According to E. Herbert Norman in his book The emergence of Japan as a Modern State, there are two theories that account for the downfall of the Shogunate: The first one establishes that the arrival of foreigners undermined the authority of the Tokugawa and ruined it, and the second one points out that the system was being uprooted from the inside even before foreigners came to Japan.  A look at the second theory will help to understand the situation in a better way.  Inasmuch as the government policies could bring some good features to Japan, social instability still persisted in the country, making peasants and farmers being uneasy about it.  "Local daimyos could do as they pleased, as long as they conformed to the Shogunate’s policies.  Taxes were paid in rice, and from the taxes paid to the local daimyo, he gave stipends to the samurai under his command. It was a very fragile agrarian-based economy that could only endure for so long" (McCarter).  Even though merchants were considered as lower-ranking citizens, they had products that people wanted.  Daimyos started taking taxes years in advance to attempt to retain a positive cash flow, but in the end, this strategy proved unsuccessful.  Riedlsperger points out that, the merchants began to have more and more power over the samurais who were in their debt so their whole world was turned upside down.  Norman also explains that, “the Shogunate itself was on the whole better off than most of the daimyo for it could debase the currency to its own advantage and it controlled all the great cities and most of the economically advanced parts of the country.”  The concept of divisions of classes started to fall in the corner of obsolete things by the 19th century given that economic growth in previous centuries was already producing a new social and political order about to explode.  This was the preface to nationalism in Japan.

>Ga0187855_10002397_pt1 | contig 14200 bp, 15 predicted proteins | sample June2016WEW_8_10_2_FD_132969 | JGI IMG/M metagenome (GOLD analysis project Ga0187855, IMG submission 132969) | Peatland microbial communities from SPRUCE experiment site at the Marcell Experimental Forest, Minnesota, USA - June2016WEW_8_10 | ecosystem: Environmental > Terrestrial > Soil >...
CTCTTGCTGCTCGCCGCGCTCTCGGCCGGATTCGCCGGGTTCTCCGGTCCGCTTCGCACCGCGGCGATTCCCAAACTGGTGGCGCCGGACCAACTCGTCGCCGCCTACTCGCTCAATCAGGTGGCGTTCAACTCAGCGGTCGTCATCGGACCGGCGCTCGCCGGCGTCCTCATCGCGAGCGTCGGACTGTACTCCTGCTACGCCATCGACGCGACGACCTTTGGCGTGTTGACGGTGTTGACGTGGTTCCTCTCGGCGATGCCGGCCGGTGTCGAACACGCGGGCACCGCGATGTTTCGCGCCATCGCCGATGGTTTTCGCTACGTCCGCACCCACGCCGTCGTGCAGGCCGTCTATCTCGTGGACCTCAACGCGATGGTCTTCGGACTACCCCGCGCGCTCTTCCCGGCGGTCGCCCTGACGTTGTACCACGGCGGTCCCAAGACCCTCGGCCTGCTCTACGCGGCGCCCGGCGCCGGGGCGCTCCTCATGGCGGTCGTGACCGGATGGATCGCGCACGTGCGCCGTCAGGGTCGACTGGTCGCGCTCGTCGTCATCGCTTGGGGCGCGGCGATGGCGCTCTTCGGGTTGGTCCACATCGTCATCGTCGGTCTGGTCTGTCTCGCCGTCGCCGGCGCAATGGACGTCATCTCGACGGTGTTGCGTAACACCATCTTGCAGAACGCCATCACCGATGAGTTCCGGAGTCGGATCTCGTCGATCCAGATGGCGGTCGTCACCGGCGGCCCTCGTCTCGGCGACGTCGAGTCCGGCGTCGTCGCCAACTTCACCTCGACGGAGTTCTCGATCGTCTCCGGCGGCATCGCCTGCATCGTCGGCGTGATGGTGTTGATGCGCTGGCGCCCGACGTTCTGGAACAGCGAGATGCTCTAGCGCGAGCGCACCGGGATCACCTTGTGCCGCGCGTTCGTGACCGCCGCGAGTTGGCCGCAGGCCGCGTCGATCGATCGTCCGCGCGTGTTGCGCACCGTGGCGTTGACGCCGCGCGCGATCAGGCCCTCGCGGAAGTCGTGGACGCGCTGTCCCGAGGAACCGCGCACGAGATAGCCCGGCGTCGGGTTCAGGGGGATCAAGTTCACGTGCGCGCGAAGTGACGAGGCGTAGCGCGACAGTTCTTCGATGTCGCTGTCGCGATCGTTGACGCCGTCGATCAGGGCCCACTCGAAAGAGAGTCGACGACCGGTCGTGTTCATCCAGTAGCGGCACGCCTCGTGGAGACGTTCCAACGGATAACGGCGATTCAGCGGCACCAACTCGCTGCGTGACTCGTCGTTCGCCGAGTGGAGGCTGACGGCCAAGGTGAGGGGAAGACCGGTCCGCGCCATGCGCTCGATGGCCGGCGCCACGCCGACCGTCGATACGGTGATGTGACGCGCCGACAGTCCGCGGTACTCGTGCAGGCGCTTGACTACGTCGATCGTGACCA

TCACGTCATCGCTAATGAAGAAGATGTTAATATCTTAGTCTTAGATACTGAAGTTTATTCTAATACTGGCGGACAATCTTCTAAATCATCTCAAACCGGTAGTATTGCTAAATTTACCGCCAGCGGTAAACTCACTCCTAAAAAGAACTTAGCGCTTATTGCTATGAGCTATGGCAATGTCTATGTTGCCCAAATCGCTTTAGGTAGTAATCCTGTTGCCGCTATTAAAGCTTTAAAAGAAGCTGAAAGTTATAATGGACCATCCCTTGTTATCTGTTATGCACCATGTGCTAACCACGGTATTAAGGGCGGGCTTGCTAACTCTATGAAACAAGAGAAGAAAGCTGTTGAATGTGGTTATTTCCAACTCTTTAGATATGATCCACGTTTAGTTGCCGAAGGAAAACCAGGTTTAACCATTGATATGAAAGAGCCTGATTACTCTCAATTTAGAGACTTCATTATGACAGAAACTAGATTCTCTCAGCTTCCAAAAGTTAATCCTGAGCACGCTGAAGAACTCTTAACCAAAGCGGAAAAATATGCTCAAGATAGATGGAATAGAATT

In 1854, American ships appeared in the Japanese bay of Edo, commanded by Commodore Perry, with the intentions of opening Japan to rest of the world.  His message was very clear: if the Japanese did not open up their country, he would do it by force.  “Japan had a very unhappy peasant base, an indebted and nearly powerless samurai class, and a government that could hardly support its own weight” (McCarter).  By this time the merchants were holding much of the power thus, as much as the government tried not to do so, they could not refuse the demands of the United States.  What happened next was that Japan was overflowed with foreigners: Americans, British, Russians, French, Dutch, etc.  There was no other solution for the Tokugawa than to try to understand these people who were invading their land.